Tuesday, June 14, 2022

Outside the Boundaries of Reason: The Outsider by Stephen King


Stephen King's The Outsider makes me interested in things I wasn't all that interested in before: crime fiction and King's previous Bill Hodges trilogy. And it has all the Stephen King goodness we all love: developed characters encountering something otherworldly.

Wednesday, June 1, 2022

Two Short Kings: The Colorado Kid and Cycle of the Werewolf by Stephen King


In my perhaps ill-advised and loosely-resolved quest to read all of Stephen King's books, I have come to two shorter ones published over 20 years apart (2005 and 1983). I figured I would review them together on the blog. So here are The Colorado Kid and Cycle of the Werewolf!

The Colorado Kid

I don't know how Stephen King does it, but he took a story of two folksy small town newspaper reporters telling a 25-year-old story to a 22-year-old reporter and turned it into a probing thought experiment on two kinds of stories: those that recount events loose threads and all and stories that wrap things up with a nice beginning, middle, and end. If you think about it, the first kind of story is what really happens in life. And if you think about it some more, you'll see that the "complete" stories where everything is wrapped up are entirely artificial: they always leave some things out or take liberties for the sake of narrative unity. 

In The Colorado Kid, our folksy reporters call these news stories versus features stories. I'm also thinking about a distinction used by Noam Chomsky between mysteries and problems. A problem has a solution, or at least a resolution. But a mystery may not. It may go far beyond our cognitive capacity as human beings to understand. It may remain open-ended. Like life itself. 

A lot of the so-called "mystery" genre really consists of stories of problems in this sense, or features stories to use the terminology of this book. And if I'm being honest, this is probably why I usually don't care for the mystery genre (and why I have only recently delved into King's forays into more mystery-tinted fiction, but I should have known that King's mysteries would still be, well, Stephen King). 

While I understand the appeal of wrapping up a mystery or solving a problem with a nice little bow (maybe precisely because we are usually denied such things in real life), my experience in my decades of existence has taught me that reality is rarely like that. It's simply not true to my basic sense of this universe. Our universe is full of mysteries that we may never solve. This could in some cases be horrifying or disappointing (and King explores those Lovecraftian depths elsewhere), but I prefer the answer that King hints at in this novel and seems to confirm in his Afterword: it is precisely these unresolved mysteries, these loose threads of reality, that make our lives more interesting, perhaps even more meaningful.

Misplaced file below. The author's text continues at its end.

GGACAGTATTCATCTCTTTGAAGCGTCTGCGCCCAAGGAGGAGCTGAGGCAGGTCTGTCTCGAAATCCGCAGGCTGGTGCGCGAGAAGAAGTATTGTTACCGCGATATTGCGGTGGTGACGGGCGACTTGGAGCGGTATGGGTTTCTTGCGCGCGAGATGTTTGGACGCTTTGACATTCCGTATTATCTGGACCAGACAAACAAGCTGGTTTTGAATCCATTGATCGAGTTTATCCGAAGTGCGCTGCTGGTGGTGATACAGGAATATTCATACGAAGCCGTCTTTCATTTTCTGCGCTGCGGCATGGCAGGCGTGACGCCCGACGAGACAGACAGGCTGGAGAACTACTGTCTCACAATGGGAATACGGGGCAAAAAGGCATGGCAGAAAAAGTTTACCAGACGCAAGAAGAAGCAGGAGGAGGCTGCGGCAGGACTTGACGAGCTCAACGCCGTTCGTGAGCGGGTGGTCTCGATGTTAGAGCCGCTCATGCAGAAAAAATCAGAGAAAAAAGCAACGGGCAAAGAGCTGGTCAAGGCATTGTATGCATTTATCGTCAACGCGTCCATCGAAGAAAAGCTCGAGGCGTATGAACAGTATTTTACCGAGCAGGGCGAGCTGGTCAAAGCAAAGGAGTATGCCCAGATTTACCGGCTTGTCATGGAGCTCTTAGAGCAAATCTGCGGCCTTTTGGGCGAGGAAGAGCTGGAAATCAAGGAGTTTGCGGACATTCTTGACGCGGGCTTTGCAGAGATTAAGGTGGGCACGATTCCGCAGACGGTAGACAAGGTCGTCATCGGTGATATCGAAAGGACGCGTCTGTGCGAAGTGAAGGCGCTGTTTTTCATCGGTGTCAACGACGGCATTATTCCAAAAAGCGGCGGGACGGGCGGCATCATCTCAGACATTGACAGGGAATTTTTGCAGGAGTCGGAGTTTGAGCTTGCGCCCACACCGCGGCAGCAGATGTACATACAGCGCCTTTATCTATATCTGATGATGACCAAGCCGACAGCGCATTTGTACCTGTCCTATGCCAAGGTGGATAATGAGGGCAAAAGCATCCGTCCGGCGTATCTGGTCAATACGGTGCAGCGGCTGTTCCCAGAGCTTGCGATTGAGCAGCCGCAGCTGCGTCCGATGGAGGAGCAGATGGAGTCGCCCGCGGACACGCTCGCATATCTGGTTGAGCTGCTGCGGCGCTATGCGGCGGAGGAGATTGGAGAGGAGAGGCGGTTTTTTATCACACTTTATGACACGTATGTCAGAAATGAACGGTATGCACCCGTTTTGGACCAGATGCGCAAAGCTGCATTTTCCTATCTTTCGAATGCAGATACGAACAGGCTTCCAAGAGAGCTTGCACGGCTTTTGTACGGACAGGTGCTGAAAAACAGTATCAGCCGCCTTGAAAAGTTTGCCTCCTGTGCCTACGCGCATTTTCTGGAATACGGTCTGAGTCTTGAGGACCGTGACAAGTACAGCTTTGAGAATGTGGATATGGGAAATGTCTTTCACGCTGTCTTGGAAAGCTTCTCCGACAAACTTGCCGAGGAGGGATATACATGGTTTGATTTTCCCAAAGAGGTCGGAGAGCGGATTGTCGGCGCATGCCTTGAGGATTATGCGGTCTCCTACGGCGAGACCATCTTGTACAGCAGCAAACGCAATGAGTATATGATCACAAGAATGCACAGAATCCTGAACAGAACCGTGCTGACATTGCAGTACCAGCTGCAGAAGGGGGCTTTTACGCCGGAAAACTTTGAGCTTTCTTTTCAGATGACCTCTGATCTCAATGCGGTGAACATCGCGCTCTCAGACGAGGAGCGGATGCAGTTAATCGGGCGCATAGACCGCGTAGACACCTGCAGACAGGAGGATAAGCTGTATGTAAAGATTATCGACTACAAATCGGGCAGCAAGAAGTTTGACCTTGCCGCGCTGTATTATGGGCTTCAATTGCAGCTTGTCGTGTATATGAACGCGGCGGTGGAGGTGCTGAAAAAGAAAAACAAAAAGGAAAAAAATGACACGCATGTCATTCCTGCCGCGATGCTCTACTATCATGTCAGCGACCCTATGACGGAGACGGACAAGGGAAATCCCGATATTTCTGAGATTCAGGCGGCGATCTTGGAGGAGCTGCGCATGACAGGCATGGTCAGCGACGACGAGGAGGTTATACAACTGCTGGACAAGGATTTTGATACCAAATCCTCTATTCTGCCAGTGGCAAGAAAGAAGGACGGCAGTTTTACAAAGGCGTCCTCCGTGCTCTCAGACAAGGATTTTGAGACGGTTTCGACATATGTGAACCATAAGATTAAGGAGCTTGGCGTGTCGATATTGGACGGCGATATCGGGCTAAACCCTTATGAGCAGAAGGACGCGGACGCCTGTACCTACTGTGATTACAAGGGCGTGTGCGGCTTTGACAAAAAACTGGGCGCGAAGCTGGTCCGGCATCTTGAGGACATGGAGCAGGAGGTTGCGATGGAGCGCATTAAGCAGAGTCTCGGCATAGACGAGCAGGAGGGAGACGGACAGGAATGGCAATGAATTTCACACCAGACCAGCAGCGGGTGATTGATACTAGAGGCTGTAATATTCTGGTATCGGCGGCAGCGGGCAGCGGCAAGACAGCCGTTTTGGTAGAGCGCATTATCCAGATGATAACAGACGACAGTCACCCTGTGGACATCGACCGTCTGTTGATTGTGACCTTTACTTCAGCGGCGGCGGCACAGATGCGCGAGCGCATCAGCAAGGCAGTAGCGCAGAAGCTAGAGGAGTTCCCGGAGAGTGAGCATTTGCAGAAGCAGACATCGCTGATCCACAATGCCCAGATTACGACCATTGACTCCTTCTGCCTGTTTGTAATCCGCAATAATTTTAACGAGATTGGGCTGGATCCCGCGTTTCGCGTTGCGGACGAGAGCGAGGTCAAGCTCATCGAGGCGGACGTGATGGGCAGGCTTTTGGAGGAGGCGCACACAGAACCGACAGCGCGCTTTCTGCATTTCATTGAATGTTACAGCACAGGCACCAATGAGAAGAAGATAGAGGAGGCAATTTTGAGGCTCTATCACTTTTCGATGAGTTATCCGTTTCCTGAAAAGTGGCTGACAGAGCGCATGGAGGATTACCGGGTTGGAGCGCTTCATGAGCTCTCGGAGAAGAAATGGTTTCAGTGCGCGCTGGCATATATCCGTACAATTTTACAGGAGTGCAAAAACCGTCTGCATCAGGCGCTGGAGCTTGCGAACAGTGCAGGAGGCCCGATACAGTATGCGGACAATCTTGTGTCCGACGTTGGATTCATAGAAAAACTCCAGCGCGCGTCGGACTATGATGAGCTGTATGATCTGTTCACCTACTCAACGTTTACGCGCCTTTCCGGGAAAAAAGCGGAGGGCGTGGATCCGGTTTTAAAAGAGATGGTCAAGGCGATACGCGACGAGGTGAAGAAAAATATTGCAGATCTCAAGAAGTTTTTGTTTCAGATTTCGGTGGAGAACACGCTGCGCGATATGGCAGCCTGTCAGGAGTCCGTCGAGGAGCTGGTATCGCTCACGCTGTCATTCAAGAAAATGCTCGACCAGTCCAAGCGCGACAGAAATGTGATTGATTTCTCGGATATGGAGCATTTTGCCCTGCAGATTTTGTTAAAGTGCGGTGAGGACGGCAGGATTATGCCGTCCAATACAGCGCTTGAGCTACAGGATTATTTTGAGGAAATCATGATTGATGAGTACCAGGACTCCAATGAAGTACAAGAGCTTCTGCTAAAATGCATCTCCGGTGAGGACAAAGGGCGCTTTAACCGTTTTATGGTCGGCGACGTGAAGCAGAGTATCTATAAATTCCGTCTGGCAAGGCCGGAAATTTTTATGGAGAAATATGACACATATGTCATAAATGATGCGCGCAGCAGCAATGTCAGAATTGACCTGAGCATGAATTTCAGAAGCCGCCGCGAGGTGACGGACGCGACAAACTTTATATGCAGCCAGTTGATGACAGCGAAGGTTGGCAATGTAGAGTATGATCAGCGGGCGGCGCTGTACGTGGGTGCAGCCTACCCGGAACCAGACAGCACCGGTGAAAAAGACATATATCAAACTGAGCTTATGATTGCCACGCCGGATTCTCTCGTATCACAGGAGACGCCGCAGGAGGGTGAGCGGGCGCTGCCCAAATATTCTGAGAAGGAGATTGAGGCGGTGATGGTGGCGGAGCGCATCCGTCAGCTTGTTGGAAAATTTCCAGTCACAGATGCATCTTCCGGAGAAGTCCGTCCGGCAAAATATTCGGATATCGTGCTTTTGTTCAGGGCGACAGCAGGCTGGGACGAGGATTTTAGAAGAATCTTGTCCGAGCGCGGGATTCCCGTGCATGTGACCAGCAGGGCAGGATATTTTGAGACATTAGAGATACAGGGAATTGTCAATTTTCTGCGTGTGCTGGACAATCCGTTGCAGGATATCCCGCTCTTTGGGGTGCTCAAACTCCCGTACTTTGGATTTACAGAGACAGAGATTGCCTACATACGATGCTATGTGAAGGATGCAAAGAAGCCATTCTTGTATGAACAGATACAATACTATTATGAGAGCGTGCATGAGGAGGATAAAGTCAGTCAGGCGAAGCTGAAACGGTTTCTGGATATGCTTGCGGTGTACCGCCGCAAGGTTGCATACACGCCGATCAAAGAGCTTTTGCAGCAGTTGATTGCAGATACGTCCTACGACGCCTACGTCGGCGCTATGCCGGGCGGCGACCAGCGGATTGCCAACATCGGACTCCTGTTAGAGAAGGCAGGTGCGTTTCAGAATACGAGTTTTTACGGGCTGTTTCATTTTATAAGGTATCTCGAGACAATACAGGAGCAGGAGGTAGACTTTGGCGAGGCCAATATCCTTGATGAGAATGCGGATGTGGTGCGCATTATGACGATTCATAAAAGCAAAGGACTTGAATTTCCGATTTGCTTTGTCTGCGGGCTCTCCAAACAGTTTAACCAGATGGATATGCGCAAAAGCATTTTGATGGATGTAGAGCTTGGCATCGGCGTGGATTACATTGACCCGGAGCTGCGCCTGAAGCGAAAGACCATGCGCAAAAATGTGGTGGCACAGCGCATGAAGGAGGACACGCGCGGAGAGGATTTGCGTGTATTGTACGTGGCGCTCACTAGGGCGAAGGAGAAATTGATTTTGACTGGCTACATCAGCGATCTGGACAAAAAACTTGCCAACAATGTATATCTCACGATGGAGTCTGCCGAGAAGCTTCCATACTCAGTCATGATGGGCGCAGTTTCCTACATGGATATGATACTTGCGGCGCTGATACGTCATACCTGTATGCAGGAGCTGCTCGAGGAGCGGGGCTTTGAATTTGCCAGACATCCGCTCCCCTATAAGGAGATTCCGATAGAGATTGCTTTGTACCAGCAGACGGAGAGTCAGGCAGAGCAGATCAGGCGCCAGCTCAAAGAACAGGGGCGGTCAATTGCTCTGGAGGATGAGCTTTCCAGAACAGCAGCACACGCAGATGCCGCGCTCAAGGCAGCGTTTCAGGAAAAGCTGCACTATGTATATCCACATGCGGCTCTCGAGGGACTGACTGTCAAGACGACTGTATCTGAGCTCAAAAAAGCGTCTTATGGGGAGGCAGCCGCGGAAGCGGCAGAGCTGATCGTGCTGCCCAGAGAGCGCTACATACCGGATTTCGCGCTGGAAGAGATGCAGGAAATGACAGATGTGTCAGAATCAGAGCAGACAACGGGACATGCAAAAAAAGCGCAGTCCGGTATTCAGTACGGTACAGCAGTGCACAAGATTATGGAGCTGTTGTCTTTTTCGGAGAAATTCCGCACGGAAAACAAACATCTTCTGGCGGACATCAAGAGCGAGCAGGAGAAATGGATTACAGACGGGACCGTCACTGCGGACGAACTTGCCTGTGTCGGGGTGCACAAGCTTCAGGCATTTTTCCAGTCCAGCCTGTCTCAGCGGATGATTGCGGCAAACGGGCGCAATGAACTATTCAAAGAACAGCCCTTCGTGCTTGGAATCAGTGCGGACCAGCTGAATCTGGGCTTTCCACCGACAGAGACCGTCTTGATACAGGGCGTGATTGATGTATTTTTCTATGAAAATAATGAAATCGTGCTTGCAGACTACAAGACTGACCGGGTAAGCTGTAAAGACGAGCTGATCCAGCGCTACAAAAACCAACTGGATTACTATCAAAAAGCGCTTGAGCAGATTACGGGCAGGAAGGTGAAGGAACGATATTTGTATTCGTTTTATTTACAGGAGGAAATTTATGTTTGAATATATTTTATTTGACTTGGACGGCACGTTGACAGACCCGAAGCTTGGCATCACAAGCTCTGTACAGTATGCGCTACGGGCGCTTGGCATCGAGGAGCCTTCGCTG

See also my Goodreads review.

Cycle of the Werewolf

This is a fun little story (maybe a novella, maybe really just a long-ish short story) that was originally based on an idea for a calendar (no, really). It's vintage 80's Stephen King: mysterious murders are taking place in the small Maine down of Tarker's Mills (no relation). And of course the murders take place when there is a full moon each month for a year (so this is a kind of calendar, after all!). 

And you get all of this with cool artwork from Berni Wrightson. Honestly the artwork is probably what sells this for me. The werewolf story is solid enough, but nothing all that great within King's larger oeuvre. The movie Silver Bullet is a bonkers expansion of the story in the tradition of the best schlocky 80's Stephen King adaptations.

Like other monsters, werewolves are, from the outside, a reminder of our mortality. Be they werewolves, vampires, Frankenstein monsters, mummies, creatures from the Black Lagoon, etc., monsters are there waiting for us all. You don't know when. But they will get you eventually. In particular, werewolves are a reminder of the duality within us all and a reminder that the more brutal, base side of our nature can sometimes come out unexpectedly. 

I hesitate to say "animalistic," because I like animals just fine and think they get a bad wrap. As a werewolf in wolf form, you're just trying to eat, which is little comfort to the victims, I suppose, and a horror all its own. 

Still, the real evil in this story is the conscious decision made by the human side of the werewolf character. I won't spoil it, but that, I think, is a common theme for King: the real evil isn't the monsters, it's the people. And what they do with their inner turmoil. That's a far more terrifying idea, ultimately much harder to escape, which is probably the key to King's enduring popularity. (Along with the schlocky adaptations, of course!)

See also my Goodreads review.